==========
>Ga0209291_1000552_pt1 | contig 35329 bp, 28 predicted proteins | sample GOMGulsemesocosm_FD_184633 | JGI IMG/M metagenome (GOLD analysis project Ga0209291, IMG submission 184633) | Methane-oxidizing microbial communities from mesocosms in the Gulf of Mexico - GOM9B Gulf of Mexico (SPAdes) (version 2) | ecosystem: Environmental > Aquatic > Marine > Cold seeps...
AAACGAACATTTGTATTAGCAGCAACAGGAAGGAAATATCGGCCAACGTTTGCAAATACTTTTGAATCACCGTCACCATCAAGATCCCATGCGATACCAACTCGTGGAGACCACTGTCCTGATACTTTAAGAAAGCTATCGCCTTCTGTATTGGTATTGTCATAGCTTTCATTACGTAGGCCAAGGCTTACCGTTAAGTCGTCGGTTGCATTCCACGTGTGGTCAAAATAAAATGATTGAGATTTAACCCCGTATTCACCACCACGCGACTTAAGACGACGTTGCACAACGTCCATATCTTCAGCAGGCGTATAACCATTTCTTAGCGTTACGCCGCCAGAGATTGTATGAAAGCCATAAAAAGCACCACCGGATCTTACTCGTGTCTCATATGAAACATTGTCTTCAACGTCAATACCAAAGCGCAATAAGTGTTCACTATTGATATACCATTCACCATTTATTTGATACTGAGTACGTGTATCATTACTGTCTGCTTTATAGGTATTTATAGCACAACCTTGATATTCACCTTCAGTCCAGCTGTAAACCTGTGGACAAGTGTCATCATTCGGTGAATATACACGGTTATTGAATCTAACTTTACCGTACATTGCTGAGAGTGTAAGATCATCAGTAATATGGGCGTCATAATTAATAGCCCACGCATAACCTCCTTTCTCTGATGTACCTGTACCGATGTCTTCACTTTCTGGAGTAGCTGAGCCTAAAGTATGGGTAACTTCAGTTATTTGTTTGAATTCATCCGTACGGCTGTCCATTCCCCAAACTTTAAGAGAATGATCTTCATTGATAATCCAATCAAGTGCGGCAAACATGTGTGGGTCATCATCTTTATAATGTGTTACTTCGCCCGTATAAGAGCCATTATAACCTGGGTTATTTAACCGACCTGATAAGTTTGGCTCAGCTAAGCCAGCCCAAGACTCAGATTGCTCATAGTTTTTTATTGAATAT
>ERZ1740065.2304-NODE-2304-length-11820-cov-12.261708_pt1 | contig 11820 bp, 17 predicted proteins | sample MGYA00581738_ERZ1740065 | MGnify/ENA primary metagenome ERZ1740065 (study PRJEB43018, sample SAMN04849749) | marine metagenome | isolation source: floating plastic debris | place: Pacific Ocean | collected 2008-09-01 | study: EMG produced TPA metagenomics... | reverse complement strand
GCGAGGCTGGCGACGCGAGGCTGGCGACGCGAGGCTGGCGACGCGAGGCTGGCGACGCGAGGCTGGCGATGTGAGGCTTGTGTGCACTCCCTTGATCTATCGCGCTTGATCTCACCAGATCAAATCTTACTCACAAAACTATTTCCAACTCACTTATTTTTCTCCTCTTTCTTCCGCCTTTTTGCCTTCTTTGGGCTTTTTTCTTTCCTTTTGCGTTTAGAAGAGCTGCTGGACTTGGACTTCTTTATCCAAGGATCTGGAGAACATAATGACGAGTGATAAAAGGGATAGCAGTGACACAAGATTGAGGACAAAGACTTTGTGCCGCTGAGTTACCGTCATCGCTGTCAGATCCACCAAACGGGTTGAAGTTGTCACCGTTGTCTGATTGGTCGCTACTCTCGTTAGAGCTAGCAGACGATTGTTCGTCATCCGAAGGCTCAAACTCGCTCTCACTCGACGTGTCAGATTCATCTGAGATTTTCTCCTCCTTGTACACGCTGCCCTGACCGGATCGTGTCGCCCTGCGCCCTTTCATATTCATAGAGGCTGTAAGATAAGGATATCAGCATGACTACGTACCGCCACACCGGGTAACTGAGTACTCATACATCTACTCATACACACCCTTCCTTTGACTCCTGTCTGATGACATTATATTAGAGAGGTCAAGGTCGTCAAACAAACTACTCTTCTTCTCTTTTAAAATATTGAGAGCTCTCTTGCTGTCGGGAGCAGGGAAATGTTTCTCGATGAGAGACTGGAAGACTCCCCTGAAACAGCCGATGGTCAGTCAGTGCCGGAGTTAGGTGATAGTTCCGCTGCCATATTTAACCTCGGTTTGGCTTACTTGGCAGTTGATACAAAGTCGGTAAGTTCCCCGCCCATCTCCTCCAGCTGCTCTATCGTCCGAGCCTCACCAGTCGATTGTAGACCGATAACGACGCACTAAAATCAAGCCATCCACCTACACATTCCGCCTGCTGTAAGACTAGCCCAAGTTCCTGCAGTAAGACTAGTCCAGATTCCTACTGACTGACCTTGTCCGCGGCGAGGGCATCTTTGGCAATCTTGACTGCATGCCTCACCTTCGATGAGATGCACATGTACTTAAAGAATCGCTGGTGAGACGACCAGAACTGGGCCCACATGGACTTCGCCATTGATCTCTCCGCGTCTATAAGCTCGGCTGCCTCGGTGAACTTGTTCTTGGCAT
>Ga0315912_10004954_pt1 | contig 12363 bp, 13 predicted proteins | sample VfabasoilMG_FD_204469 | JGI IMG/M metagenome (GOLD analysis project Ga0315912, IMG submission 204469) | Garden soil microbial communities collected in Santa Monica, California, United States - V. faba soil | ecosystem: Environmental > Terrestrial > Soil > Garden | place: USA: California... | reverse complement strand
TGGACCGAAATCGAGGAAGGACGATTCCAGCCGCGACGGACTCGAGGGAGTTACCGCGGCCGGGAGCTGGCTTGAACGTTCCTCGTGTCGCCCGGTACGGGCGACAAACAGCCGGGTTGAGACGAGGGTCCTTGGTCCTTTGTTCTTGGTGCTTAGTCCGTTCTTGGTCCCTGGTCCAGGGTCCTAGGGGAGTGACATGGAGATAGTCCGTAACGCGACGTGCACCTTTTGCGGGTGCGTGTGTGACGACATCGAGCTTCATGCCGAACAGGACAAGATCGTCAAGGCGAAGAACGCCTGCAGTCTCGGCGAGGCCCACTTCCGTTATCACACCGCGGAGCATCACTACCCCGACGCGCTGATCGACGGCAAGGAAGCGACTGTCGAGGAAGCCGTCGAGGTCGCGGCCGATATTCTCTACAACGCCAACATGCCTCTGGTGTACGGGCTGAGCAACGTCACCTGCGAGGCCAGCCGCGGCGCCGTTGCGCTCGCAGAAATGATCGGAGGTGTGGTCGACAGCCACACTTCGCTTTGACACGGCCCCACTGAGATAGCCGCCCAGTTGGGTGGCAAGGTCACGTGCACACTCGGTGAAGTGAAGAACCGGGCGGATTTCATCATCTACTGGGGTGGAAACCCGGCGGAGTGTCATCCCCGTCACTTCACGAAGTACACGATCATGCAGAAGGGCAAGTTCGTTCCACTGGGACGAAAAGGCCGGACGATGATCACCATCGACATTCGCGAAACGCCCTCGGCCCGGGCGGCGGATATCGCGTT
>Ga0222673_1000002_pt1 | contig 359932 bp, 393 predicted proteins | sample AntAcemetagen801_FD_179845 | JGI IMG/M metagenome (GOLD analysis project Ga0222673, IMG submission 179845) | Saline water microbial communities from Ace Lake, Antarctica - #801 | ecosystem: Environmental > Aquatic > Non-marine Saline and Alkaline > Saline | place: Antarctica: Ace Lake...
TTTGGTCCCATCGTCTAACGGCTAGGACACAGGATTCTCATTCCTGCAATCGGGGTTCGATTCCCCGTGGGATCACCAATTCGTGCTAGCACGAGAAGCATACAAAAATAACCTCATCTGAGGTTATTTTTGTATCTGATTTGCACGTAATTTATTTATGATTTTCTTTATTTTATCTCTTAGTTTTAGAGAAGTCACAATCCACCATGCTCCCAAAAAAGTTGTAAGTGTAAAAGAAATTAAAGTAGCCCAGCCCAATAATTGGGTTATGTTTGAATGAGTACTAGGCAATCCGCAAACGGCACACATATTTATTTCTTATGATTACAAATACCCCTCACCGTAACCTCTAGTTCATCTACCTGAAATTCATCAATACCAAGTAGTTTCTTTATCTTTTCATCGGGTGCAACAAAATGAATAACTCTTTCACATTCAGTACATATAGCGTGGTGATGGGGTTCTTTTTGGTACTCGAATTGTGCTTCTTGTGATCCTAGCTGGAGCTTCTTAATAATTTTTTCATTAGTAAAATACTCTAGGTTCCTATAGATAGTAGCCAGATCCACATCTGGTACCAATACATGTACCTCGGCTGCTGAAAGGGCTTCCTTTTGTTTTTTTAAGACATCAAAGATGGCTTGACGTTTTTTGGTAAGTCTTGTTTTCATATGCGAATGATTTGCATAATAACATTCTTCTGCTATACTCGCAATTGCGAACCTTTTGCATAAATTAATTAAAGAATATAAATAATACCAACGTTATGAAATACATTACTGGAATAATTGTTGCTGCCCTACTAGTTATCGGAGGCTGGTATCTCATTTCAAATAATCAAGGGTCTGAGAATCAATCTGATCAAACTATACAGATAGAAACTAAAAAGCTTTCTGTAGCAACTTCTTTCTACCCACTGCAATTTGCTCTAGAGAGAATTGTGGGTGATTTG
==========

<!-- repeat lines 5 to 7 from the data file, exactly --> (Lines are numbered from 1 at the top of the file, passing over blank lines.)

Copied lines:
>Ga0315912_10004954_pt1 | contig 12363 bp, 13 predicted proteins | sample VfabasoilMG_FD_204469 | JGI IMG/M metagenome (GOLD analysis project Ga0315912, IMG submission 204469) | Garden soil microbial communities collected in Santa Monica, California, United States - V. faba soil | ecosystem: Environmental > Terrestrial > Soil > Garden | place: USA: California... | reverse complement strand
TGGACCGAAATCGAGGAAGGACGATTCCAGCCGCGACGGACTCGAGGGAGTTACCGCGGCCGGGAGCTGGCTTGAACGTTCCTCGTGTCGCCCGGTACGGGCGACAAACAGCCGGGTTGAGACGAGGGTCCTTGGTCCTTTGTTCTTGGTGCTTAGTCCGTTCTTGGTCCCTGGTCCAGGGTCCTAGGGGAGTGACATGGAGATAGTCCGTAACGCGACGTGCACCTTTTGCGGGTGCGTGTGTGACGACATCGAGCTTCATGCCGAACAGGACAAGATCGTCAAGGCGAAGAACGCCTGCAGTCTCGGCGAGGCCCACTTCCGTTATCACACCGCGGAGCATCACTACCCCGACGCGCTGATCGACGGCAAGGAAGCGACTGTCGAGGAAGCCGTCGAGGTCGCGGCCGATATTCTCTACAACGCCAACATGCCTCTGGTGTACGGGCTGAGCAACGTCACCTGCGAGGCCAGCCGCGGCGCCGTTGCGCTCGCAGAAATGATCGGAGGTGTGGTCGACAGCCACACTTCGCTTTGACACGGCCCCACTGAGATAGCCGCCCAGTTGGGTGGCAAGGTCACGTGCACACTCGGTGAAGTGAAGAACCGGGCGGATTTCATCATCTACTGGGGTGGAAACCCGGCGGAGTGTCATCCCCGTCACTTCACGAAGTACACGATCATGCAGAAGGGCAAGTTCGTTCCACTGGGACGAAAAGGCCGGACGATGATCACCATCGACATTCGCGAAACGCCCTCGGCCCGGGCGGCGGATATCGCGTT
>Ga0222673_1000002_pt1 | contig 359932 bp, 393 predicted proteins | sample AntAcemetagen801_FD_179845 | JGI IMG/M metagenome (GOLD analysis project Ga0222673, IMG submission 179845) | Saline water microbial communities from Ace Lake, Antarctica - #801 | ecosystem: Environmental > Aquatic > Non-marine Saline and Alkaline > Saline | place: Antarctica: Ace Lake...